Overall, I would say this product, for it’s cost, is a great addition if you aren’t looking to drop the k-2k for a true power meter, as an introduction into training with power. I would equate it to a heart rate monitor on steroids. But I would weigh its limitations in your decision for purchasing. If you need to use it for pacing purposes, I would say using straight heart rate might be better for pacing (and of course a true power meter will trump all), while using a long average of the power (10m-20m) might give you some indication of effort. However, 3s-5s power for pacing with this device is pretty useless since it is not consistent and has way too much variability.

PROS:
Great introduction to training with power
Heart rate monitor on steroids
Cost (compared to alternatives)
Nothing like it on the market

CONS:
Useless for short intervals (due to heart rate lag)
Bad 3s/5s power data, can’t be used for that type of pacing
If your heart rate is behaving abnormally due to environment/extreme fatigue, expect numbers to be off also

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17 of 17 people found the following review helpful
5.0 out of 5 stars
Bravo Cycleops!, August 13, 2012
This review is from: Cycleops Powercal With Heart Rate (Sports)
I’ve ridden the Cycleops powercal with a Garmin 500 for the past 3 weeks and so far I am very happy with my purchase. I’d ridden with a wired powertap over the past seven years and the powercal is within 5 watts for a 20 minute effort. I wouldn’t imagine it being very useful for short intense efforts but it seems to be a great value for measuring longer intervals. Since it is a heart rate based system there are some limitations but overall I am satisfied.

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15 of 15 people found the following review helpful
3.0 out of 5 stars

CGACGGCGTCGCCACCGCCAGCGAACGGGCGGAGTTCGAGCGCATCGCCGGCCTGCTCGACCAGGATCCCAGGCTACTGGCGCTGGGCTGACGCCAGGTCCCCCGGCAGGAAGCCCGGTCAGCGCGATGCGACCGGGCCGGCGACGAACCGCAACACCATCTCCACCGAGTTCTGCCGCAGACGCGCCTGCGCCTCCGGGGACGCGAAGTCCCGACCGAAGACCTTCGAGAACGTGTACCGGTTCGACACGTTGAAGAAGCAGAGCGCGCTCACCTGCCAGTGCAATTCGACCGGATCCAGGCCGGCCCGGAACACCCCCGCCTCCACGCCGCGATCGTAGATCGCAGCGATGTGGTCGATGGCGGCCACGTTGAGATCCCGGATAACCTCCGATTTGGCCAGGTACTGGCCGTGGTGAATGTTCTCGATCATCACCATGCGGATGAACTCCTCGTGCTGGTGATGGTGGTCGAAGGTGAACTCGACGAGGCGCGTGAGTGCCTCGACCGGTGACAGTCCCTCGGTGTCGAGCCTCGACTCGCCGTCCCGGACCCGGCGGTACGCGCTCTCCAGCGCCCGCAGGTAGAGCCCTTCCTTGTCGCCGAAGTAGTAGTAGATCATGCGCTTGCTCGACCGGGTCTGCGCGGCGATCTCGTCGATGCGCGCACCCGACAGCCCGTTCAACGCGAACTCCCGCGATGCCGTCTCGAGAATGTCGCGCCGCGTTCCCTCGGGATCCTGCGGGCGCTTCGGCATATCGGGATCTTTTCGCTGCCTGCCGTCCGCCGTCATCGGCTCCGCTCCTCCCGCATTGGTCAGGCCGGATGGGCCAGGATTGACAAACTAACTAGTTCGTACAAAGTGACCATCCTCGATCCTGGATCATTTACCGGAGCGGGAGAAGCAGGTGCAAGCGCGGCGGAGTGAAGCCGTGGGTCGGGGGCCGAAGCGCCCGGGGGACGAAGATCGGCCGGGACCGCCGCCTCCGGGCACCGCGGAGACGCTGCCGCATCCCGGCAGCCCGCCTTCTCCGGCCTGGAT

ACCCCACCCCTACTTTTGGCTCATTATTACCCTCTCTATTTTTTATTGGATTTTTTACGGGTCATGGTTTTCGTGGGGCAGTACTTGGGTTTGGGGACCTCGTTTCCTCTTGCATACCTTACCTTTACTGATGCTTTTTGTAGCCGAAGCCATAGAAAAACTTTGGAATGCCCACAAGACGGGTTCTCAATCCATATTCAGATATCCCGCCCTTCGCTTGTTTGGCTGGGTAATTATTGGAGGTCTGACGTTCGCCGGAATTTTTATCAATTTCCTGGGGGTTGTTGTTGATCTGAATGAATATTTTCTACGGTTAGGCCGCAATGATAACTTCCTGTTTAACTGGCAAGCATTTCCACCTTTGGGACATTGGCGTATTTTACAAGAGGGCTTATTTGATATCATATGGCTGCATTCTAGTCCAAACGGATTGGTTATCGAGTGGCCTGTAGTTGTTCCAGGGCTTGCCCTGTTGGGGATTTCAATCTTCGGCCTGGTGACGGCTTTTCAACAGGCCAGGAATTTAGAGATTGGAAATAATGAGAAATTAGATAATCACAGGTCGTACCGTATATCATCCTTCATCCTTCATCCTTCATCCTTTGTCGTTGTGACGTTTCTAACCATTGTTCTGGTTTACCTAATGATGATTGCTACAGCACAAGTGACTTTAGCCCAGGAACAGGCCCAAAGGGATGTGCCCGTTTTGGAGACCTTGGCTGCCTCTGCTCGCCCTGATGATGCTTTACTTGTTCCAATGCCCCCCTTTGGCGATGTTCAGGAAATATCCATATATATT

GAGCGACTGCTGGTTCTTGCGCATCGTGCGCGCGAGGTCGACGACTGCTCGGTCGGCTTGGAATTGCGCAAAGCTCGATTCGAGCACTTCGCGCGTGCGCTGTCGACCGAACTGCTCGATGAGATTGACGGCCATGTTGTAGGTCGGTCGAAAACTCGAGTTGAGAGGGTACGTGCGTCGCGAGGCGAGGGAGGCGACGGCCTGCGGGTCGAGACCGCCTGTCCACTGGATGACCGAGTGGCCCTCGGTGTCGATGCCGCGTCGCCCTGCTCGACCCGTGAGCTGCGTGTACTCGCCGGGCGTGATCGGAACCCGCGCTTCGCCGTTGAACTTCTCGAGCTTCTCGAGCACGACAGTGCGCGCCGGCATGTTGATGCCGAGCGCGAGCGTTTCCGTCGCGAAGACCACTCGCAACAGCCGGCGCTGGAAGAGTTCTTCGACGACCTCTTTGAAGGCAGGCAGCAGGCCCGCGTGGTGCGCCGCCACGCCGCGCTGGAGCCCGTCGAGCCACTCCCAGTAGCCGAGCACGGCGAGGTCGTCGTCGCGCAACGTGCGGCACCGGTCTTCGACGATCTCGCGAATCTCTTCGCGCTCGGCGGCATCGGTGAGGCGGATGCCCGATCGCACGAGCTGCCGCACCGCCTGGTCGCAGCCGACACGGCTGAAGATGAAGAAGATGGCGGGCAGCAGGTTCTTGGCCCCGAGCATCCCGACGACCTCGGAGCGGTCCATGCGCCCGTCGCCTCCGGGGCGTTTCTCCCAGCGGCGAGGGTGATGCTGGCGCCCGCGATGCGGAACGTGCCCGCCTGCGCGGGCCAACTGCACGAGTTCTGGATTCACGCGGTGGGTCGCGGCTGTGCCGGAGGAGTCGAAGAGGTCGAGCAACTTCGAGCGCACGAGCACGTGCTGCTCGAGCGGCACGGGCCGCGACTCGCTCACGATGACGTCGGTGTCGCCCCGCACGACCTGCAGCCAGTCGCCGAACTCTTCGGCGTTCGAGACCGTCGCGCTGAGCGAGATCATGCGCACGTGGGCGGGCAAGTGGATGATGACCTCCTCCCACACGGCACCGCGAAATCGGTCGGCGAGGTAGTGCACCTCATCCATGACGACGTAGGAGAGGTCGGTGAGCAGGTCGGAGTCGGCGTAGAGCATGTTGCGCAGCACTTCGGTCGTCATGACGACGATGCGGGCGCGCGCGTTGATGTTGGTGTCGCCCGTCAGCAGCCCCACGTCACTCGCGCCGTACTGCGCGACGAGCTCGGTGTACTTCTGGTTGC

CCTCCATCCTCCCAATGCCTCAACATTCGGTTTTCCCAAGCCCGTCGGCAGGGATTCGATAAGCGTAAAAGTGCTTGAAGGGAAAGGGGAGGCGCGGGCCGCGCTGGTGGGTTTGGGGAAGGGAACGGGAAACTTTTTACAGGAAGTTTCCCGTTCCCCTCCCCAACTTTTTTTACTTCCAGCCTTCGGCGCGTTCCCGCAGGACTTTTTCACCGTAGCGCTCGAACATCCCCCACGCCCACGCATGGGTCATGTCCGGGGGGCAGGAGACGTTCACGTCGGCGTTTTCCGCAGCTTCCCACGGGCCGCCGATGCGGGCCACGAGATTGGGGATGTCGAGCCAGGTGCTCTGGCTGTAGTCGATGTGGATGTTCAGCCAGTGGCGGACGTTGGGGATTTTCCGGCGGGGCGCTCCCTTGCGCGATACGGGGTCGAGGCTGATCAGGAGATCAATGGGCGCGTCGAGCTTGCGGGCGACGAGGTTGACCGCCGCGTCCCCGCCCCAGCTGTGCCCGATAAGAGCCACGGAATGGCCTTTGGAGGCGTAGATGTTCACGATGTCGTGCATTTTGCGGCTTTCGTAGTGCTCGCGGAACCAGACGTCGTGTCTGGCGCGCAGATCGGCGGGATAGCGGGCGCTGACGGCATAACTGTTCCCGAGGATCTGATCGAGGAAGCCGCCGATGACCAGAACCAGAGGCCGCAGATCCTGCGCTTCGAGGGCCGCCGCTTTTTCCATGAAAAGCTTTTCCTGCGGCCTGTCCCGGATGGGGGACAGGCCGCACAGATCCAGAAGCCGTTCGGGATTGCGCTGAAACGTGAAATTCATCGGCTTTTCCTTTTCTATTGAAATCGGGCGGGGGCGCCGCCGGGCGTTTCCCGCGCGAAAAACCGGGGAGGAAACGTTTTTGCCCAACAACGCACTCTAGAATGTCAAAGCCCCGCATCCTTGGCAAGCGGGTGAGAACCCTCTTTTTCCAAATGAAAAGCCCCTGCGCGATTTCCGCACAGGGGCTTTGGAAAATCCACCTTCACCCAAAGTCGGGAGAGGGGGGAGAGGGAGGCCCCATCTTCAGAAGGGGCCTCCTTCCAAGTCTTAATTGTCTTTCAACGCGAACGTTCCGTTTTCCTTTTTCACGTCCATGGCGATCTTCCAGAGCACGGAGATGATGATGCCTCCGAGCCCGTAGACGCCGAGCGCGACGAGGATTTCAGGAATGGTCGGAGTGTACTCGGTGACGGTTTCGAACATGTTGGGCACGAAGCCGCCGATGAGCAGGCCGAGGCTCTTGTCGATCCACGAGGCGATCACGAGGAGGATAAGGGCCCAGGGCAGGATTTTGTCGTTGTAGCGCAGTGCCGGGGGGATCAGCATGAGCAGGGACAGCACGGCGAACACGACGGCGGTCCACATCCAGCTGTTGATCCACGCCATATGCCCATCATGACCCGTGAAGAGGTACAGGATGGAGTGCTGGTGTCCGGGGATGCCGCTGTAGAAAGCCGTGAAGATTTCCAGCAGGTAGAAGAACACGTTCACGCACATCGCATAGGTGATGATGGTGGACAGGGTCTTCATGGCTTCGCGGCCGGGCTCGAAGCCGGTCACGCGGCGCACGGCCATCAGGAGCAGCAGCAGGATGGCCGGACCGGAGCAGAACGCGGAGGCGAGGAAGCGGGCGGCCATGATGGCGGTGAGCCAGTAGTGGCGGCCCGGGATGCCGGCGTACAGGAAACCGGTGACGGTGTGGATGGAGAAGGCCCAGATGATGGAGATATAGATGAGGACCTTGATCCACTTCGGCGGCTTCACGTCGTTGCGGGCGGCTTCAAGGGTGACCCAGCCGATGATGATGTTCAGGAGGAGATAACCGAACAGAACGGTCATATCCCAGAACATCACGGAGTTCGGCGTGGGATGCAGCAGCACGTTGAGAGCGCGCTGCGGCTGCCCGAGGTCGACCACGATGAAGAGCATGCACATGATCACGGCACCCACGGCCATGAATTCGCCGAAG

Power On A Budget, February 13, 2013
By 
Brian P. Schwind (Alburtis, PA USA) – See all my reviews

Verified Purchase(What’s this?)
This review is from: Cycleops Powercal With Heart Rate (Sports)
I am fairly surprised at how accurate this unit is, based on the fact it uses heart rate and no calibration. It is fairly consistent, so if it is all you are using to gauge your workouts, then it is worth the money. If you are comparing your numbers to more accurate numbers then it will not be totally on the mark.
I have done a side-by-side comparison of this unit with the Kinetic inRide on my Road Machine Trainer(accuracy +/- 1%) and the Powercal is usually about 10 to 12kW below the inRide for the Avg power of a workout. Not too bad.
One other thing I noticed that when your heart rate doesn’t increase as normal for a given workout(usually a sign of overtraining and time for recovery), then the power measure is affected as well and the readings are lower than normal. Makes sense since it is based on HR. Where with a real power meter the power would most likely be higher(considering you are working as hard) and just your heart rate would be lower.
Now that I have a baseline for this unit from comparing it with my inRide trainer, I can transfer that to my outdoor rides without a very expensive power meter. So if you want power with a little less investment this may work for you.

If you want more details and see the numbers, check out my blog article here… […]